Commercial real estate investors are heading for the exits -- or trying -- as rising interest rates and worries about a looming recession turn office properties into zombies, and real estate funds are responding with limits on withdrawals.
Blackstone Inc. said its flagship $69 billion fund, Blackstone Real Estate Income Trust (BREIT), would cut how much money investors can redeem after a surge in requests.
- The commercial real estate market is suffering as interest rates reach 3.75-4%.
- Blackstone Inc. and Starwood Capital Group are restricting withdrawals from their largest real estate funds.
- The New York Real estate market is doing poorly, with shares in two publically traded New York Office REITs down by half since January.
"It's not a surprise that you would see a deceleration in flows from individual investors when you've had this kind of market decline," Blackstone President and Chief Operating Officer Jonathan Gray said on an investor call.
Rising borrowing costs, along with cutbacks by office tenants whose employees are working from home part or all of the time, mean falling profits for landlords. With inflation hovering at a 40-year high, the Federal Reserve set its benchmark interest rate target at 3.75–4%. While that's not as high as the 6.5% rates of the 2000s, rates are rising at the fastest pace in a decade and show few signs of slowing. That, combined with supply chain woes and work from home trends, has taken a toll on the real estate market that's set to worsen in 2023.
Bob Knakal, chair of investment sales at JLL, sees a growing horde of “zombie” office buildings in Manhattan that are still alive but have no obvious future, the Financial Times reported. The typical zombie may have been purchased generations ago and supplied monthly checks to an ever-expanding roster of beneficiaries.
“Now the building is not competitive from a leasing perspective because it needs a new lobby, and new elevators and windows and bathrooms. And if you went to those 37 people and said: ‘You know what? You have to write a check for $750,000 so we can fix the building up.’ These people would have a heart attack,’” said Knakal.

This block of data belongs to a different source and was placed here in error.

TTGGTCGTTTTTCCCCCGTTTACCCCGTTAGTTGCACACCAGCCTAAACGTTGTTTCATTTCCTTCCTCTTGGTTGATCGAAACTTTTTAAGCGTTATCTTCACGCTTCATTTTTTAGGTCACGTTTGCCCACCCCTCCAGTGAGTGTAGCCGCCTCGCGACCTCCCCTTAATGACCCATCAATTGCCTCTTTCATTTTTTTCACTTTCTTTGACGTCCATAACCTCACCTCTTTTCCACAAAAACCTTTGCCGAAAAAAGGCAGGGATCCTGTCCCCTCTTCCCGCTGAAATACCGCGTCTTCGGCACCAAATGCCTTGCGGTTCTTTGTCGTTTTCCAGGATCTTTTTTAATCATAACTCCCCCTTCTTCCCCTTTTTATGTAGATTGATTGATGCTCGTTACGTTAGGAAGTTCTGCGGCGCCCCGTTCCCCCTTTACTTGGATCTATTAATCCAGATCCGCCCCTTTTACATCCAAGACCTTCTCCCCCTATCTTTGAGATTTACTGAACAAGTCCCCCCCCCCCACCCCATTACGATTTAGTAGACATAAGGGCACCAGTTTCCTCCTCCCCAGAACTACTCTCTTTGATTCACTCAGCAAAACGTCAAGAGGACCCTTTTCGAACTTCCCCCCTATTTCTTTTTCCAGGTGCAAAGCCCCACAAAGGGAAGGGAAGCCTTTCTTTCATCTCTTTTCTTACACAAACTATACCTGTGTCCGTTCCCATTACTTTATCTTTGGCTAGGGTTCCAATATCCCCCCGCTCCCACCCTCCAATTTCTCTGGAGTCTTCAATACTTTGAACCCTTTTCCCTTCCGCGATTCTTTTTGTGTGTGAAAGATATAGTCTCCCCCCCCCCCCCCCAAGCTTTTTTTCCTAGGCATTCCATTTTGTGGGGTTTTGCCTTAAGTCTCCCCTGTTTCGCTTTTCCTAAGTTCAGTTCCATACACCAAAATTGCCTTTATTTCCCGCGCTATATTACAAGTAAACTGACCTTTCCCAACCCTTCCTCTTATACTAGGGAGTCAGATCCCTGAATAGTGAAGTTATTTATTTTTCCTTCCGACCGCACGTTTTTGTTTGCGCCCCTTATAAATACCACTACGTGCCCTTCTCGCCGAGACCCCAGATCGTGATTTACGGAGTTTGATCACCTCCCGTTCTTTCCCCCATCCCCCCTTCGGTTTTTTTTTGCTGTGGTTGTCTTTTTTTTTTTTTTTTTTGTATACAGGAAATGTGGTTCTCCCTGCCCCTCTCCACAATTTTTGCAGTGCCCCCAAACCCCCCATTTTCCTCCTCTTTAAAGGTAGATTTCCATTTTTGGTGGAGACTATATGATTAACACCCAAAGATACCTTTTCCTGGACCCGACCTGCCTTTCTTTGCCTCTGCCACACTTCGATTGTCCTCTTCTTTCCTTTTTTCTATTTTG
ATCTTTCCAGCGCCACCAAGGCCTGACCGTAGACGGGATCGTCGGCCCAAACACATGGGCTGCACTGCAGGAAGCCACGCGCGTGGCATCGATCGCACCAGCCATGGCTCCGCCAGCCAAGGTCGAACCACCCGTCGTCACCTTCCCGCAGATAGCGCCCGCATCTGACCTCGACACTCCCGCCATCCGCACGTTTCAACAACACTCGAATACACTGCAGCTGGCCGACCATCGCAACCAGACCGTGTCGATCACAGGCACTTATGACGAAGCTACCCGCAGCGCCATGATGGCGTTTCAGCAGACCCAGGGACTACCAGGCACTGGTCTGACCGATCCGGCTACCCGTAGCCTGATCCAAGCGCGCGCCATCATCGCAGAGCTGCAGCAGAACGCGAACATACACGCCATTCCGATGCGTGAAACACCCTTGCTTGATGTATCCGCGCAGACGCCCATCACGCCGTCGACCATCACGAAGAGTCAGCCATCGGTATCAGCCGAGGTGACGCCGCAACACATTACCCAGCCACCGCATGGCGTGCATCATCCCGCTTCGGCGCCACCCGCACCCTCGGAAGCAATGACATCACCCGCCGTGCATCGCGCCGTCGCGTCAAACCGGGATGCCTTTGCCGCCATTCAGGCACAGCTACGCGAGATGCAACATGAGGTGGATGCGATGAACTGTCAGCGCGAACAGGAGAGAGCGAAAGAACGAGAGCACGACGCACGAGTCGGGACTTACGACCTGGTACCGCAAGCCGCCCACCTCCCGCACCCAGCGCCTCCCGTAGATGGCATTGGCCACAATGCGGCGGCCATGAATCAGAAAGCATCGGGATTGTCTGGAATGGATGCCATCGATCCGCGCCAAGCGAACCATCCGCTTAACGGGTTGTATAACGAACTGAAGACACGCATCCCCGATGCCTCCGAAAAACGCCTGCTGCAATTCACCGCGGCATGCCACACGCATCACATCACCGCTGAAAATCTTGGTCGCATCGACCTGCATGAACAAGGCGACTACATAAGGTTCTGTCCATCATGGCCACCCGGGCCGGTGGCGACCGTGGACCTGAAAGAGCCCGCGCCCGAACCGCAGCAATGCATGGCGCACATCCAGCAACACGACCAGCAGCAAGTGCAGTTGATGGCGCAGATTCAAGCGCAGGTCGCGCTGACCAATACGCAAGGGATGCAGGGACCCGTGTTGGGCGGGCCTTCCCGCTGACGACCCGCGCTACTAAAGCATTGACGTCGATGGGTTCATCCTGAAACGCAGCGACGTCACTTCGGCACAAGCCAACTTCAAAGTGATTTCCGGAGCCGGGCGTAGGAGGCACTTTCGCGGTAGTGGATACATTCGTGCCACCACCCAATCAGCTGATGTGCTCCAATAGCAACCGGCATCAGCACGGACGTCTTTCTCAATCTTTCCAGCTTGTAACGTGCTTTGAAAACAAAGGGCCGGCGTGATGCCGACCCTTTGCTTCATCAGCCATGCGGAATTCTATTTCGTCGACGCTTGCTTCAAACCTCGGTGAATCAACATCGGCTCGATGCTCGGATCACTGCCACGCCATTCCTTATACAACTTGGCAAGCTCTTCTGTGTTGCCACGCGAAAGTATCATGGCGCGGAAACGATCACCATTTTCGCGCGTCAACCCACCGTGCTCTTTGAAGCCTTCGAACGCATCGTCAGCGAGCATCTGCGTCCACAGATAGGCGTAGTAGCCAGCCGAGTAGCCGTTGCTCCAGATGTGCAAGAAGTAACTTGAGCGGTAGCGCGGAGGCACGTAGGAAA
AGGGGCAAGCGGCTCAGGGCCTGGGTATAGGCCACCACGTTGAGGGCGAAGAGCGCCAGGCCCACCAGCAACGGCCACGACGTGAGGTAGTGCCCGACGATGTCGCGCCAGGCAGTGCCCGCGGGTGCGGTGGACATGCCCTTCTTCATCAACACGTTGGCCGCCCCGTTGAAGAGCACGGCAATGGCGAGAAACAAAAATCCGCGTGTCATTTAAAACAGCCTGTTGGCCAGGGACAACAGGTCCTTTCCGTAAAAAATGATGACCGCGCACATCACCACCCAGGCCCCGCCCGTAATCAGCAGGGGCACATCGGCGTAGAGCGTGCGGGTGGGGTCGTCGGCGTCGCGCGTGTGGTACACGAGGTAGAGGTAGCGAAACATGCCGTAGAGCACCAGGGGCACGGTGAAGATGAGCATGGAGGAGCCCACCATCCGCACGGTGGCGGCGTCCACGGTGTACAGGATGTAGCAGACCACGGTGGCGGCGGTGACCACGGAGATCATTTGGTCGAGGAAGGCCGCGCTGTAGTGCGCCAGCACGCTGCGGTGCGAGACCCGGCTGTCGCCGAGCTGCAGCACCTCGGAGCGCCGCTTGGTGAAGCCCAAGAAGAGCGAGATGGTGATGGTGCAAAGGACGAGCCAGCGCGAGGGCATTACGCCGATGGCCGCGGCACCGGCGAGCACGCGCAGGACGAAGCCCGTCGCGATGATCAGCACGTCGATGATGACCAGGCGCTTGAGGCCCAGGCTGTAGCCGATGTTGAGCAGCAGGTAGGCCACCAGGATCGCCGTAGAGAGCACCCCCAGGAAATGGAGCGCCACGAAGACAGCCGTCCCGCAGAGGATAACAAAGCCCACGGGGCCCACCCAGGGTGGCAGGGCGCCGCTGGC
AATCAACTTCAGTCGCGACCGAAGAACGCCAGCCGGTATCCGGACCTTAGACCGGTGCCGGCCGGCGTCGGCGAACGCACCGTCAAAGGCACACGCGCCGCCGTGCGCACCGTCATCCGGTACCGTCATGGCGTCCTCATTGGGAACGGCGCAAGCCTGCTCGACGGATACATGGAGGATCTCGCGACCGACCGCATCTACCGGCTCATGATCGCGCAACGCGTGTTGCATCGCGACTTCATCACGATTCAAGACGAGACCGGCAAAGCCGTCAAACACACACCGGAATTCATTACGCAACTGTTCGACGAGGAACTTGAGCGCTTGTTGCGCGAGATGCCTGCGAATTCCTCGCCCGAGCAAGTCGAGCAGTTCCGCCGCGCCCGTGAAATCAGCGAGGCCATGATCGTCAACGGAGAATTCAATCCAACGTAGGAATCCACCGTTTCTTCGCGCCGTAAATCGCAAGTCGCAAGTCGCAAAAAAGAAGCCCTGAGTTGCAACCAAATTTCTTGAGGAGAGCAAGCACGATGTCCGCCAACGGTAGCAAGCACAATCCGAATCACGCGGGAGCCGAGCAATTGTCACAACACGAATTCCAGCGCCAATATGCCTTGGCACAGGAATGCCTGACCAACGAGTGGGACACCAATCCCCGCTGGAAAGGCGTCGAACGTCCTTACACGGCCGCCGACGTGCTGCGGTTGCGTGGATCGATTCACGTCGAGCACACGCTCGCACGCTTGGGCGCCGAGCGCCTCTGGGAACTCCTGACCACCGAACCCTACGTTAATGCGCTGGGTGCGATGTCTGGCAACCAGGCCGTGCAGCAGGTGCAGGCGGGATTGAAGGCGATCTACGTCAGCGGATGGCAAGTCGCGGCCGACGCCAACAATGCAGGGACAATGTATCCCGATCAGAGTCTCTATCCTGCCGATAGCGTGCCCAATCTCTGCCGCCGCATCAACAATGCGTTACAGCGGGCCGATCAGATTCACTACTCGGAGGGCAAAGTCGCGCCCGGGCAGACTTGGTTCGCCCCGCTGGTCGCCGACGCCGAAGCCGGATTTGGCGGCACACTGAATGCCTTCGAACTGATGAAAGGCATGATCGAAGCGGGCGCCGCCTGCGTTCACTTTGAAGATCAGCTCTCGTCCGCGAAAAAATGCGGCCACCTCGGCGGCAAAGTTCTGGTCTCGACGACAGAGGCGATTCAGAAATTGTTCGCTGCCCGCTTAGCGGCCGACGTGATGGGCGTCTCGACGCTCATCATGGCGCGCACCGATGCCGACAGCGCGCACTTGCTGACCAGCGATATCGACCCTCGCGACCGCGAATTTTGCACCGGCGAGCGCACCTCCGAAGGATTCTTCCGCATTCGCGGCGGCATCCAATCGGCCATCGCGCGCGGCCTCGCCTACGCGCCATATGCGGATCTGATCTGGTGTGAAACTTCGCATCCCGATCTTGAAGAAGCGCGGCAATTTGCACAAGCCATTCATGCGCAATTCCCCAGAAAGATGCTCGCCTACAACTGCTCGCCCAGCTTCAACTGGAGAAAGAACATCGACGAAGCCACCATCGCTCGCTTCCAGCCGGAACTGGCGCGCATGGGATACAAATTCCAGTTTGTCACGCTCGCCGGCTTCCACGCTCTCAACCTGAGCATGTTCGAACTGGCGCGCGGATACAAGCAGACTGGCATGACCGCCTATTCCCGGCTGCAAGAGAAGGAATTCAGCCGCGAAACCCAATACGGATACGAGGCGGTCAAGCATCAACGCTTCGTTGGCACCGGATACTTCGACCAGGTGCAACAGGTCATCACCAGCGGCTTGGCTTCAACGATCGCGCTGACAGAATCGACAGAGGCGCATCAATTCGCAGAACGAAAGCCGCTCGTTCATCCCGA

Blackstone's BREIT said last week that redemption requests had exceeded the cap it had set, with some investors unable to cash out until next year. Blackstone isn't the only group trying to slow down withdrawals. Starwood Capital Group also notified investors that it would be restricting withdrawals from its $14 billion fund.
The rise in redemption requests has come from both individual investors and institutional investors like pension funds. In 2020, there was also a short-lived rise in these requests that was squashed when it appeared that office tenants weren't leaving or cutting back. However, many businesses didn't shed their offices, and the rise in e-commerce meant that warehouses were a solid investment, so investors remained in place.
Now, as interest rates keep rising, companies are begging to ditch their office spaces. New York City, the world's largest office market, is taking a particularly strong hit.
Since January, the shares of SL Green and Vornado, two publicly traded REITs for New York's largest office owners, have fallen by half.
Increased interest rates have made it more expensive for owners and developers to remain in New York.
“If you have debt coming due, all of a sudden your rates are doubled and the bank is going to make you put money into the asset,” one developer said to the Financial Times.
When interest rates were low, investors looked to commercial real estate for higher yields than they could get from owning low-risk bonds or treasuries, and BREIT was able to give individuals 13% annualized returns. Blackstone remains optimistic the fund will still yield high returns.
“Our business is built on performance, not fund flows, and performance is rock solid,” a Blackstone spokesperson said after the firm announced the redemption limits.
Layoffs have also been hitting the real estate market. Wells Fargo & Co., the biggest home loan originator among U.S. banks, said last week that it would cut hundreds of mortgage employees.
The FTSE NAREIT All Equity REITs Index, which tracks all publicly traded landlords, is down more than 20% this year.